Lamborghini Veneno

introduced in 2013 at the Geneva Auto Show, Lamborghini Veneno is a limited-run hypercar based on the company's flagship model, Aventador. With a sticker price of $4,000,000 when introduced, the Veneno counts as one of the most expensive hyper sportscars produced for the streets. Looking at the Lamborghini Veneno, it is quite evident that the Italian auto manufacturer had something different in mind while designing this high-performance sports car.

According to Lambo Cars, the exterior body of the Veneno is a breakthrough from the traditional Lamborghini design language and features more aerodynamical elements. The front fascia of the car looks super aggressive with an arched bonnet and y-shaped headlights. At the rear, you get a carbon-fiber diffuser treatment along with slim y-shaped taillights that increases the sporty appeal of the designated track machine. Throughout the body of Veneno, multiple air-intake systems have been installed including the front as well the side vents that efficiently reduce excessive lifts at higher speeds and help to generate maximum downforce, aiding the car to stick to the track.

The Lamborghini Veneno equips a modified version of the company's in-house V12 engine found on the Aventador. The 6.2-liter powerhouse produces 740 horsepower of torque output and generates peak torque of 509 lb-ft at 5,500 RPM, all thanks to the multiple air-intake vents and a prominent carbon-fiber rear wing. Flat-out, the hypercar can reach 62 mph in just 2.8 seconds and can hit the maximum speed limit of 221 mph.

Lamborghini Sian

Sian is the brand's first step towards electrification as it is the first hybrid sports car incorporating a capable electric motor alongside the mighty Lamborghini L539 V12 engine (via CNBC). Released in 2019, the Sian is an exclusively built track machine with only 63 units produced to date. Unlike the company's tradition of adopting names from mighty bull breeds, Sian has been taken from a Bolognese word meaning 'flash of lightning. The name signifies the company's direction towards electrification.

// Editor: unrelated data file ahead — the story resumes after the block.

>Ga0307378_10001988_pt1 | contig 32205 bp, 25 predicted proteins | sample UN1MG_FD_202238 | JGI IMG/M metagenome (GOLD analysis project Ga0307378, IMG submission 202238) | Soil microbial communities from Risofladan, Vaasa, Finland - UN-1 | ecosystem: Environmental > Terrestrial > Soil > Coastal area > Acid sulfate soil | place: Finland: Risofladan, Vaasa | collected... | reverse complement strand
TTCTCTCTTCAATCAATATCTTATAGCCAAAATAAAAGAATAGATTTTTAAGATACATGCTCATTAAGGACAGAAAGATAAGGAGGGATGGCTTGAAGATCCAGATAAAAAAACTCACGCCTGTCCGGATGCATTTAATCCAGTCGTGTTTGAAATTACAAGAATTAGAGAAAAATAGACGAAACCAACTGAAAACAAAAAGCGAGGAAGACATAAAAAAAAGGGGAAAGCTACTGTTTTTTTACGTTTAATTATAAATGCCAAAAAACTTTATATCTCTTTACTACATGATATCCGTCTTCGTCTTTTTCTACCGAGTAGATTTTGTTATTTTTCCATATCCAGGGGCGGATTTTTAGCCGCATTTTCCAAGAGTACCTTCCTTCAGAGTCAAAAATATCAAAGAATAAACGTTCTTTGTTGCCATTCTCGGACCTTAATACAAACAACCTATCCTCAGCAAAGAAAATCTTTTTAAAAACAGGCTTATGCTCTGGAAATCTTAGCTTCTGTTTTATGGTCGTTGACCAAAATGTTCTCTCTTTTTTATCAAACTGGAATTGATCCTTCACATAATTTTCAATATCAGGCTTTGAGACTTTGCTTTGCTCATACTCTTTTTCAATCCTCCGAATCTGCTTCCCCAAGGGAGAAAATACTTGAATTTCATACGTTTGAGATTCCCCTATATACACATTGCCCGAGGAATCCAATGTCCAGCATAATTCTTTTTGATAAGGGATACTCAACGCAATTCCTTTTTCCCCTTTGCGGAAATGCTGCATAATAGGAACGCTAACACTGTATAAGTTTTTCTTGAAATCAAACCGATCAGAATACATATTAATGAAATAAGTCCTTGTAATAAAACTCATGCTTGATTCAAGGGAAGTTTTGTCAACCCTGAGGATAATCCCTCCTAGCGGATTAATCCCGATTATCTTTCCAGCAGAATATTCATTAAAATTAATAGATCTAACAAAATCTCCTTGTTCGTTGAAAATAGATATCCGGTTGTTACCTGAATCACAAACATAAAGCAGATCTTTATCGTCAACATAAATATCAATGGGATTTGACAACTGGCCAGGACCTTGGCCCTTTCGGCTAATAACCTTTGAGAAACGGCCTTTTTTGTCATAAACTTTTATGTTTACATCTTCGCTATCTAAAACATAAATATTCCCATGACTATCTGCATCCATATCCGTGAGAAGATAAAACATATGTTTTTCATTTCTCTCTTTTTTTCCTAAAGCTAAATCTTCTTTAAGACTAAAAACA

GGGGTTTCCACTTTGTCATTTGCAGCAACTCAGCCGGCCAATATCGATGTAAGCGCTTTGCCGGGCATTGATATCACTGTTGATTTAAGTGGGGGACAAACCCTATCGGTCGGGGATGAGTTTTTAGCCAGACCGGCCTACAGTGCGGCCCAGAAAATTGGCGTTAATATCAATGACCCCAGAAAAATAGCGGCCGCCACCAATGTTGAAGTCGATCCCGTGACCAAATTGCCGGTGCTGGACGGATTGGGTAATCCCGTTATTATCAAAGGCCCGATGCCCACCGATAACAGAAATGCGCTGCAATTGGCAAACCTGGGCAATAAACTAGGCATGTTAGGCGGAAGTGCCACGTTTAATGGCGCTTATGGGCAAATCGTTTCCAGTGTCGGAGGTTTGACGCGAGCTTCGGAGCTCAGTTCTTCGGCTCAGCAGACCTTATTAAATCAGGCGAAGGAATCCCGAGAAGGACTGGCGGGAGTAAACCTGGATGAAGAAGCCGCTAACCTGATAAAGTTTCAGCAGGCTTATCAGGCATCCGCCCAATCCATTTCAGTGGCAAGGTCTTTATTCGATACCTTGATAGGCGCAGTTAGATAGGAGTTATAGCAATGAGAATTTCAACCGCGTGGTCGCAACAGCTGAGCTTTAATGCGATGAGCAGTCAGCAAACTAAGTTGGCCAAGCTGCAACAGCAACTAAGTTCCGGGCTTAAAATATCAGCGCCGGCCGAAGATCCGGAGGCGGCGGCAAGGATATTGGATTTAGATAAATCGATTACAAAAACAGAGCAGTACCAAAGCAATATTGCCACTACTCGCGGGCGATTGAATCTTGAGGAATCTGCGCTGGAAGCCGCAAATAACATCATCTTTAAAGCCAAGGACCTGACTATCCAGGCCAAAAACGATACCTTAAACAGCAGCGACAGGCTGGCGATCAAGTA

Based on the Lamborghini Aventador, the Sian features the famous wedge-shaped design developed in the earlier years of the company by the famous automobile designer Marcello Gandini from Bertone. The front of the car incorporates lots of angular elements and the Y-shaped daytime running lights design. The front splitter along with the side air intakes creates the maximum downforce possible, making sure the hypercar sticks to the road while sprinting at high speeds. At the rear, there is an active spoiler on offer that improves the aerodynamic efficiency even further. The number '63' has been embossed on it which signifies the Italian brand's years of existence.

Talking about the powerhouse, Lamborghini Sian incorporates a reworked version of the Aventador SVJ's engine that is rated at 774 horsepower. Further, a 48-volt electric motor has been paired to the V12 engine that produces an additional 34 horsepower, taking the total system output to a whopping 808 horsepower! This makes the Lamborghini Sian the most powerful Lamborghini production car (via Ultimate Specs).